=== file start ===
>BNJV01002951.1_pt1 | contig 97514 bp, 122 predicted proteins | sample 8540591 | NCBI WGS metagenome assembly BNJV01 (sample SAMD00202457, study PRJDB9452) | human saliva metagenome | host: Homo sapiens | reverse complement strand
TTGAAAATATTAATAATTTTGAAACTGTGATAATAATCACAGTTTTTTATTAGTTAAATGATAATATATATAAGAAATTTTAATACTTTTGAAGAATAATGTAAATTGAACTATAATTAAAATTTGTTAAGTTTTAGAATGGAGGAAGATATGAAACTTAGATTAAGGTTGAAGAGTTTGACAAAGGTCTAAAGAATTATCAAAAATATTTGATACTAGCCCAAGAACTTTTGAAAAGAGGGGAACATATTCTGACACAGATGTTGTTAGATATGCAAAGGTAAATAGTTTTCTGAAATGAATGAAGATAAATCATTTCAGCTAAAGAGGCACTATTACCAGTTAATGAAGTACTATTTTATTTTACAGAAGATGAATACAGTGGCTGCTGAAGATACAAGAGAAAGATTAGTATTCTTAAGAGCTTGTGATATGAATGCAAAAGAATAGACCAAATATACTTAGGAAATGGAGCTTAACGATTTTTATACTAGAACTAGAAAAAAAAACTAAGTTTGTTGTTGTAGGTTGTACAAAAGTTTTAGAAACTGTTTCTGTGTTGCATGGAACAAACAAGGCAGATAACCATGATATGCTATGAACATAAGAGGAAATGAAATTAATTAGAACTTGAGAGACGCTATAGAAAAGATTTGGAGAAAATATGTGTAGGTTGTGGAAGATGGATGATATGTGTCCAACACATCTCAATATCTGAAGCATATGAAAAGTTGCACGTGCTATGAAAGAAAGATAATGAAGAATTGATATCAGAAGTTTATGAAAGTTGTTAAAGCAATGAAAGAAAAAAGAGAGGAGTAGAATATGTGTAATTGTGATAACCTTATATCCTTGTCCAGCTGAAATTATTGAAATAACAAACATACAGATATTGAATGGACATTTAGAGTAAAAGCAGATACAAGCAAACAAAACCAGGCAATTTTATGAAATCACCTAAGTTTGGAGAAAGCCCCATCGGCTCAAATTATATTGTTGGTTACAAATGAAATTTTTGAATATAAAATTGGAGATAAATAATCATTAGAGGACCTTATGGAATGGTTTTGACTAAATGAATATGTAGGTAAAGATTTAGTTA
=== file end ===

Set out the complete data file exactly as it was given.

>BNJV01002951.1_pt1 | contig 97514 bp, 122 predicted proteins | sample 8540591 | NCBI WGS metagenome assembly BNJV01 (sample SAMD00202457, study PRJDB9452) | human saliva metagenome | host: Homo sapiens | reverse complement strand
TTGAAAATATTAATAATTTTGAAACTGTGATAATAATCACAGTTTTTTATTAGTTAAATGATAATATATATAAGAAATTTTAATACTTTTGAAGAATAATGTAAATTGAACTATAATTAAAATTTGTTAAGTTTTAGAATGGAGGAAGATATGAAACTTAGATTAAGGTTGAAGAGTTTGACAAAGGTCTAAAGAATTATCAAAAATATTTGATACTAGCCCAAGAACTTTTGAAAAGAGGGGAACATATTCTGACACAGATGTTGTTAGATATGCAAAGGTAAATAGTTTTCTGAAATGAATGAAGATAAATCATTTCAGCTAAAGAGGCACTATTACCAGTTAATGAAGTACTATTTTATTTTACAGAAGATGAATACAGTGGCTGCTGAAGATACAAGAGAAAGATTAGTATTCTTAAGAGCTTGTGATATGAATGCAAAAGAATAGACCAAATATACTTAGGAAATGGAGCTTAACGATTTTTATACTAGAACTAGAAAAAAAAACTAAGTTTGTTGTTGTAGGTTGTACAAAAGTTTTAGAAACTGTTTCTGTGTTGCATGGAACAAACAAGGCAGATAACCATGATATGCTATGAACATAAGAGGAAATGAAATTAATTAGAACTTGAGAGACGCTATAGAAAAGATTTGGAGAAAATATGTGTAGGTTGTGGAAGATGGATGATATGTGTCCAACACATCTCAATATCTGAAGCATATGAAAAGTTGCACGTGCTATGAAAGAAAGATAATGAAGAATTGATATCAGAAGTTTATGAAAGTTGTTAAAGCAATGAAAGAAAAAAGAGAGGAGTAGAATATGTGTAATTGTGATAACCTTATATCCTTGTCCAGCTGAAATTATTGAAATAACAAACATACAGATATTGAATGGACATTTAGAGTAAAAGCAGATACAAGCAAACAAAACCAGGCAATTTTATGAAATCACCTAAGTTTGGAGAAAGCCCCATCGGCTCAAATTATATTGTTGGTTACAAATGAAATTTTTGAATATAAAATTGGAGATAAATAATCATTAGAGGACCTTATGGAATGGTTTTGACTAAATGAATATGTAGGTAAAGATTTAGTTA